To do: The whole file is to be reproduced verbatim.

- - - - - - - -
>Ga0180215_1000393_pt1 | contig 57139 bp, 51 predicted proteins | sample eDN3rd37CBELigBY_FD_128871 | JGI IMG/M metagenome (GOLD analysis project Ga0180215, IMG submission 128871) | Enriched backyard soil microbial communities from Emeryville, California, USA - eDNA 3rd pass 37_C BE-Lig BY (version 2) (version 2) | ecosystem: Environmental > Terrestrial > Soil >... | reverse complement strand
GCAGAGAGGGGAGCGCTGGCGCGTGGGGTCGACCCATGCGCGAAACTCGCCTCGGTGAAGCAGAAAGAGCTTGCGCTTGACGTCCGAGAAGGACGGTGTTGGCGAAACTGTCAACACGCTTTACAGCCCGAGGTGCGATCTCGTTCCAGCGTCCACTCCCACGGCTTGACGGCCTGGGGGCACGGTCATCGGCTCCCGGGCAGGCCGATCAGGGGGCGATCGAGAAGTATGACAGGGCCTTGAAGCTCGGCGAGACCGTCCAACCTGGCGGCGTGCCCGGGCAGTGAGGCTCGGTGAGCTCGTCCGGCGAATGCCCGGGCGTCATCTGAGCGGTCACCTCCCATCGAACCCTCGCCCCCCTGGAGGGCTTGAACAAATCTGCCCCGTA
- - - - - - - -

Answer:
>Ga0180215_1000393_pt1 | contig 57139 bp, 51 predicted proteins | sample eDN3rd37CBELigBY_FD_128871 | JGI IMG/M metagenome (GOLD analysis project Ga0180215, IMG submission 128871) | Enriched backyard soil microbial communities from Emeryville, California, USA - eDNA 3rd pass 37_C BE-Lig BY (version 2) (version 2) | ecosystem: Environmental > Terrestrial > Soil >... | reverse complement strand
GCAGAGAGGGGAGCGCTGGCGCGTGGGGTCGACCCATGCGCGAAACTCGCCTCGGTGAAGCAGAAAGAGCTTGCGCTTGACGTCCGAGAAGGACGGTGTTGGCGAAACTGTCAACACGCTTTACAGCCCGAGGTGCGATCTCGTTCCAGCGTCCACTCCCACGGCTTGACGGCCTGGGGGCACGGTCATCGGCTCCCGGGCAGGCCGATCAGGGGGCGATCGAGAAGTATGACAGGGCCTTGAAGCTCGGCGAGACCGTCCAACCTGGCGGCGTGCCCGGGCAGTGAGGCTCGGTGAGCTCGTCCGGCGAATGCCCGGGCGTCATCTGAGCGGTCACCTCCCATCGAACCCTCGCCCCCCTGGAGGGCTTGAACAAATCTGCCCCGTA